The Indonesian producer isn't one of the big guys, but has done two movies recently - one a remake of Teguh Karya's masterpiece (Badai Pasti Berlalu) and the other a remaja movie about bike racing. You need big cojones to do a remake of a Teguh Karya movie.
I'm supposed to fly to Jakarta in a couple of weeks to discuss the project with the Indonesians, but I also need to sort out my own local production. It all depends on my partners.
Anyway, I need to go out. Need to clear my head. It's swirling.
I gonna prepare dinner for the family today. It's one way for me to relax. I'm trying to serve Bulgogi tonight. Looking for the sauce Ssamjung for the dish. Wonder where I can get it.
Also need lots of salad leaf.
So many things to do. So little time.
Hope you guys out there have a better weekend.
My younger brother, Asnadi, who is working in the U.S. with AT&T is having a worrisome Ramadhan weekend in New Jersey. According to weather reports, hurricane Hannah is heading his way and may bring down 5 inches of rain over the next 24 hours. For NJ that's a lot of rain water. It may cause some flooding and damage as the winds are expected to reach 100km/hr in some parts.
According to him, this is his first time experiencing a hurricane head-on. He was supposed to drive with his wife to a friend's buka puasa (a one hour drive) but if the weather worsens, they might just take a rain check (hurricane check more like it).

Saturday, September 6, 2008


My good friend Kee Thuan Chye's latest book is out - it's called "March 8: The Day Malaysia Woke Up". It is available at the MPH Bookstore in Mid Valley (the MPH in One Utama and The Curve have not stocked it yet).
It's only RM39.90 and is a good read for those who are very much into wondering what's in store for us here in good old Malaysia.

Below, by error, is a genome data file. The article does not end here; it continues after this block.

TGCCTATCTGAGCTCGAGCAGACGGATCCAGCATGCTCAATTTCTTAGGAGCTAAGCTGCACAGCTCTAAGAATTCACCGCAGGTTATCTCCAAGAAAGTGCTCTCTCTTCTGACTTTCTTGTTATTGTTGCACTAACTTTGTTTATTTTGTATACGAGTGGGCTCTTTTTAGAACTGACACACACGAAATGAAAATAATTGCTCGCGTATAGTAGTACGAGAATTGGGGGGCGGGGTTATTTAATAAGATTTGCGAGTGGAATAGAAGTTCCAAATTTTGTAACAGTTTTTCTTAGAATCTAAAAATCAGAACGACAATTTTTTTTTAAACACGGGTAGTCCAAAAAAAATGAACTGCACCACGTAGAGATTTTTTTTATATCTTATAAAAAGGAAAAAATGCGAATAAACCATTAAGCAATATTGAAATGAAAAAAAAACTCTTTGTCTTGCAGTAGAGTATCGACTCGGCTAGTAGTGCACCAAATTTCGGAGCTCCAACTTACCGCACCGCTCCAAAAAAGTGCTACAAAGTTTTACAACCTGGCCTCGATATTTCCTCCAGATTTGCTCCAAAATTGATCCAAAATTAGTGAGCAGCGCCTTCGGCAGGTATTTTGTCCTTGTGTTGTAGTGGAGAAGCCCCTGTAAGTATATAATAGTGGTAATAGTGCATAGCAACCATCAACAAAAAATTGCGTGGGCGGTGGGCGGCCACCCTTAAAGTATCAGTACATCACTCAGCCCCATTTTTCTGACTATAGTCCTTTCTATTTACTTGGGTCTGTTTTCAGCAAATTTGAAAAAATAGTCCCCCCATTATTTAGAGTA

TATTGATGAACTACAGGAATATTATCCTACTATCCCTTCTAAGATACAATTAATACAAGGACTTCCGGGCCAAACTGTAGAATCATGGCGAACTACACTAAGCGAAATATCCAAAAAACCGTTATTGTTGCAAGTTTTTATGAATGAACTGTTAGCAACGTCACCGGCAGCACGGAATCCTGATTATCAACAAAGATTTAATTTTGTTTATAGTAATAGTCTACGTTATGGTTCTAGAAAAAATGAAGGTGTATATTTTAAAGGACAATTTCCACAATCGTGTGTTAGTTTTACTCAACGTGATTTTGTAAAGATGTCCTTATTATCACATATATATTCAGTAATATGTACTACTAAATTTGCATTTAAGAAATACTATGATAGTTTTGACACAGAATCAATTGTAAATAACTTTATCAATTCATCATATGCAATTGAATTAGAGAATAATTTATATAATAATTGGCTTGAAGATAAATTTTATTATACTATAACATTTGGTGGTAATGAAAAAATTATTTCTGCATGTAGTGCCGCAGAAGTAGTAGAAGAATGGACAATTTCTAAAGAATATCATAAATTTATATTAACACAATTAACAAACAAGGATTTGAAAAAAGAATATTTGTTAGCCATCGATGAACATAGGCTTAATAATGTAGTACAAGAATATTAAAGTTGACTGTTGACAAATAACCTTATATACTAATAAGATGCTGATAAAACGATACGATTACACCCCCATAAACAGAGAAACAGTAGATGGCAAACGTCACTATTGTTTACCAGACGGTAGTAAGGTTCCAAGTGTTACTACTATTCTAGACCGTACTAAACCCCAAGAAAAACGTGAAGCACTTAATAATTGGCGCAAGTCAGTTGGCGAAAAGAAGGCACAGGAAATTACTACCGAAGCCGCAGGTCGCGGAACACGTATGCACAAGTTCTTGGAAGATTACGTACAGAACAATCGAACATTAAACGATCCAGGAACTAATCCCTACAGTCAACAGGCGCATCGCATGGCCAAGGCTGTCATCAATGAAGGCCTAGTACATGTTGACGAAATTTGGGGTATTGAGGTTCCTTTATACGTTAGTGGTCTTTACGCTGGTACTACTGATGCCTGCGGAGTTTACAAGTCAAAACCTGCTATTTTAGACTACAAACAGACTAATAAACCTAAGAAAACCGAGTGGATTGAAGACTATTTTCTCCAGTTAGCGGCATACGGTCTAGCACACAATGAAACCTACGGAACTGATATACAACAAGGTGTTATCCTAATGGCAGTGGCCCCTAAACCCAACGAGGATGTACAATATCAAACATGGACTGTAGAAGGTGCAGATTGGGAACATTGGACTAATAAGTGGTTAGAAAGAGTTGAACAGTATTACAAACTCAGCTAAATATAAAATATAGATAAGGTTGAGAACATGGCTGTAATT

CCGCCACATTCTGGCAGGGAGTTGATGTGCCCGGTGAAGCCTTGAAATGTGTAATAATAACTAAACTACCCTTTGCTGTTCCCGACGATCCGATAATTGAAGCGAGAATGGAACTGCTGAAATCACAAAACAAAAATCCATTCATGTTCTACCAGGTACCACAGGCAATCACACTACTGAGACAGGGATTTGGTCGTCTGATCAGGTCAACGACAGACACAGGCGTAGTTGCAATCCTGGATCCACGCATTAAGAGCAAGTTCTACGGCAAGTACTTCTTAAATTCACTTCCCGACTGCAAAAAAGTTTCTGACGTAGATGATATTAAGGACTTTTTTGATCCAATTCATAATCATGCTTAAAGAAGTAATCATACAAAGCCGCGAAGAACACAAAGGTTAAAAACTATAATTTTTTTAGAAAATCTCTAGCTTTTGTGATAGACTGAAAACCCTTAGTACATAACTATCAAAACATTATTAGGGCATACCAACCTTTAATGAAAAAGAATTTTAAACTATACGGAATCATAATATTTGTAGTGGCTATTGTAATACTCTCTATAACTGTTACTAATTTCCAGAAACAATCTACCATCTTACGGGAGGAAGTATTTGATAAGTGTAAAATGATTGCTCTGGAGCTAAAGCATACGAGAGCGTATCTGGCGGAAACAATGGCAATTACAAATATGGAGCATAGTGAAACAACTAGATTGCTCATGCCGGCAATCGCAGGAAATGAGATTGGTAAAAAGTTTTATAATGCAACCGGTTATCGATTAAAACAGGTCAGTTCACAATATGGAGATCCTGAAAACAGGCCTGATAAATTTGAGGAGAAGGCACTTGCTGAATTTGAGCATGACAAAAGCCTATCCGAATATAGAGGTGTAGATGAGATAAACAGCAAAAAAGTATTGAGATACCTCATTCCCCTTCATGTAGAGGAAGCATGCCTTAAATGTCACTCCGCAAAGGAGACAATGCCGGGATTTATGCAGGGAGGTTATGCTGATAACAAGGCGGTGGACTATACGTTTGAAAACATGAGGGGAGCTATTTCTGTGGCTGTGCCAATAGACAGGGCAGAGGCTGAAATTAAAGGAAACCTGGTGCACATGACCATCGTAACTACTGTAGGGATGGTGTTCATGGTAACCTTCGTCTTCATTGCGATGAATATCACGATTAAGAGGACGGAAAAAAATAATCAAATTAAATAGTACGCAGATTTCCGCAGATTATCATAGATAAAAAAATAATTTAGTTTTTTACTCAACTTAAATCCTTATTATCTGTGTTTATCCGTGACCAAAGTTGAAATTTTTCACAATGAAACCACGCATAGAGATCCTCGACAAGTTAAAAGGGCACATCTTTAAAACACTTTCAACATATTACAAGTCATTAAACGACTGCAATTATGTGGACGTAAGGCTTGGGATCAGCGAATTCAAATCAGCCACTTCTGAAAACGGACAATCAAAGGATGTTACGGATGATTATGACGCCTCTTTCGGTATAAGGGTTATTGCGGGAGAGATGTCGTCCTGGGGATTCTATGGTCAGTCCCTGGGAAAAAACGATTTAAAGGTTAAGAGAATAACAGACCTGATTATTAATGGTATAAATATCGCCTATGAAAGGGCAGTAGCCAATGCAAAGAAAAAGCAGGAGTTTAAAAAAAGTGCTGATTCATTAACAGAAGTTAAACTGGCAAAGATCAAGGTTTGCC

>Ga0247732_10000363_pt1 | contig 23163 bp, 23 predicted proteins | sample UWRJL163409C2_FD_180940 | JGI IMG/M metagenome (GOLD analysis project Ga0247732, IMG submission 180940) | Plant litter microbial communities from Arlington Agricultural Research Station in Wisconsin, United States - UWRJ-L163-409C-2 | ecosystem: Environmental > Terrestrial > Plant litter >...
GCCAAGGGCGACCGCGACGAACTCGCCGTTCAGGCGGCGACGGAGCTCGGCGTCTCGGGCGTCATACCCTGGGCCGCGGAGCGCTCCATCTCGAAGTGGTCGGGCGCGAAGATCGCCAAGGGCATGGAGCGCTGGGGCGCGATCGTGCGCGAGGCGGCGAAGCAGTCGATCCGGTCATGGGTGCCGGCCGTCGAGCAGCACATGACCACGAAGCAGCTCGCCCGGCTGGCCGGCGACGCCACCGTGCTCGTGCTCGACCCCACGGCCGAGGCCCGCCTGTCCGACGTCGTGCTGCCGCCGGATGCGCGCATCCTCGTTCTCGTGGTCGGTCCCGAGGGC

Why am I pushing this book? Well, apart from helping an old friend promote his book - my essay entitled "Malay Identity? Yeah Right." is in it. Hehehe. Kena angkat bakul sendiri mahhh!!
Here's two excerpts from my essay;
"...most non-Malays are trying to push for the creation of one race - Malaysians. In reality, that can never be. It is a beautiful dream. It is an idealistic dream. It is science fiction."
"In Malaysia, we Malays are unquestionably, undeniably special. But then again, we should also recognise that the other races are special too. We are equal no doubt, but because of a twist of fate in history, Malays are slightly more equal than others, at least in this land we call Tanah Melayu. See? We call it Tanah Melayu. Not Tanah Malaya or Tanah Malaysia. Accept it and everything will be fine. Trust me. I'm a Malay."
Anyway, don't take these paragraphs out of context. Read the whole piece. Buy the book.
I believe books like these should be required reading. It allows us to debate. It helps us understand issues and concerns. It could be the beginning of our departure from what our government like to call "guided democracy" to what we the rakyat wish to see - a full democracy.
Really? Be careful what you wish for, it may come true.

Friday, September 5, 2008


The funeral of Tan Sri A. Samad Ismail, or Pak Samad to friends and colleagues, was held at the Bukit Kiara Muslim Cemetery after today's Friday prayers. Many turned out to bid their last farewells. Apart from Nuraina and family, there were bloggers Kadir Jasin and Aharuddin (Rocky), newspaper head honchos Dato Manja Ismail dan Dato Hishamuddin Aun, former colleagues Swithin Monteiro, Johan Fernandez, Rejal Arbee, Hanim Melan and old friends like Mirza Tariq and Ishak Nengah. Dale Lokman was present too.